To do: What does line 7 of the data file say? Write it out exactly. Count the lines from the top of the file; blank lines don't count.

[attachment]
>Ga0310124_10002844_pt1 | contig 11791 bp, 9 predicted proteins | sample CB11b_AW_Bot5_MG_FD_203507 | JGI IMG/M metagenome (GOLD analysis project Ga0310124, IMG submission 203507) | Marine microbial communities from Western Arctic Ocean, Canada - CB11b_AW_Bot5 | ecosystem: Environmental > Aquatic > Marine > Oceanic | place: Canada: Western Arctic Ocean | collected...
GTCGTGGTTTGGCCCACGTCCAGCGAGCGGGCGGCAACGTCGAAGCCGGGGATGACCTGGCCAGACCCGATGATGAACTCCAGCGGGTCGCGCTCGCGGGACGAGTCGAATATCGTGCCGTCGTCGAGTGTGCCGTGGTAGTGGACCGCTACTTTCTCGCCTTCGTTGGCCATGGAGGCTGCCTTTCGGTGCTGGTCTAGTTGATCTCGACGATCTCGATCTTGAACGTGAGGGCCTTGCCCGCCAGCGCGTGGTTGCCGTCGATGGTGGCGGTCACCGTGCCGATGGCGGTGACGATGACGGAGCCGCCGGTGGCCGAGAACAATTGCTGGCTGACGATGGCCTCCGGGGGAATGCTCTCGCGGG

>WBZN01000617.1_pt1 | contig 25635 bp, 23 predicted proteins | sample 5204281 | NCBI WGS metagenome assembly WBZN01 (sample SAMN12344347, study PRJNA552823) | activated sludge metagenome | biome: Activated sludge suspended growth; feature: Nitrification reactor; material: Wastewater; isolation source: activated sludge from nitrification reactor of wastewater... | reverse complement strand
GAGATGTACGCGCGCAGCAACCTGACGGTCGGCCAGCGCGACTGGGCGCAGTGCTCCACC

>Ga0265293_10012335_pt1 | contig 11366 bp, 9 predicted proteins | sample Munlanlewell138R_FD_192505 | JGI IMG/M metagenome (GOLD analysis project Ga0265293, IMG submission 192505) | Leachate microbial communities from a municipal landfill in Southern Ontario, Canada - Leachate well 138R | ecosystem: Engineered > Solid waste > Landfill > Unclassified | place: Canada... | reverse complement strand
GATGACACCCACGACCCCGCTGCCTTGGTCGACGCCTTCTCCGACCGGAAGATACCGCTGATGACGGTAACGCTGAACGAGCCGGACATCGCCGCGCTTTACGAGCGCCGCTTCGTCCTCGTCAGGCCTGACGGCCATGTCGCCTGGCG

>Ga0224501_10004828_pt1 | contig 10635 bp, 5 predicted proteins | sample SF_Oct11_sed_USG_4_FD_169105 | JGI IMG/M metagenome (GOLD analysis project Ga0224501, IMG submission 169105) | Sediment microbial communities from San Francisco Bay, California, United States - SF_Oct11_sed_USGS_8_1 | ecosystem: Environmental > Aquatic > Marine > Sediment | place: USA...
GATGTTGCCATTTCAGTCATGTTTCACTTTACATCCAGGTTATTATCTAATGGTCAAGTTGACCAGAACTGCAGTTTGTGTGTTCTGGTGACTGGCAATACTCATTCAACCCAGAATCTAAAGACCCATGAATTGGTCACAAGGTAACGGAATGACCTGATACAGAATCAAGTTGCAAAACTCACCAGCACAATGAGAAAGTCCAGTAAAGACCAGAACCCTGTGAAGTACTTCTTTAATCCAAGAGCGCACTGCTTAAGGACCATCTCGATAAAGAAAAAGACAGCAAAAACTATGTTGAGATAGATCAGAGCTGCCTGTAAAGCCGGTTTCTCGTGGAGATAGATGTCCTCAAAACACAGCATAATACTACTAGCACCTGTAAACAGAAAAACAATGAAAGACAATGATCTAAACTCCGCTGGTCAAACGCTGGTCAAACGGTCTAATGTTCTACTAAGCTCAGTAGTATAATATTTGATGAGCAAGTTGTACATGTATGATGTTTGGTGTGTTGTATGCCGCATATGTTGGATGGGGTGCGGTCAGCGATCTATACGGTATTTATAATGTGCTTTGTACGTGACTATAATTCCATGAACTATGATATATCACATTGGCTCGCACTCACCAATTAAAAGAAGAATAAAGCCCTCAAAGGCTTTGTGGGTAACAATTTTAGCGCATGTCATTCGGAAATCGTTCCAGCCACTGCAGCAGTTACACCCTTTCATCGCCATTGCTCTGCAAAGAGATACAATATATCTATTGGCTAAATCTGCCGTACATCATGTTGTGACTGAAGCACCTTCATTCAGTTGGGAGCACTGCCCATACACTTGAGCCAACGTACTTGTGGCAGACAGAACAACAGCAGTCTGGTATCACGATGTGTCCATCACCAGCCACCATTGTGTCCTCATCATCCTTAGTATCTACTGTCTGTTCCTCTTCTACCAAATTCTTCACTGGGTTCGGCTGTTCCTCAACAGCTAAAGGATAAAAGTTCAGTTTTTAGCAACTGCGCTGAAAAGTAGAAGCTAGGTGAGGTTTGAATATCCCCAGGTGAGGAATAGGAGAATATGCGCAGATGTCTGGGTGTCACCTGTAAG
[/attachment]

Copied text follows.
>Ga0224501_10004828_pt1 | contig 10635 bp, 5 predicted proteins | sample SF_Oct11_sed_USG_4_FD_169105 | JGI IMG/M metagenome (GOLD analysis project Ga0224501, IMG submission 169105) | Sediment microbial communities from San Francisco Bay, California, United States - SF_Oct11_sed_USGS_8_1 | ecosystem: Environmental > Aquatic > Marine > Sediment | place: USA...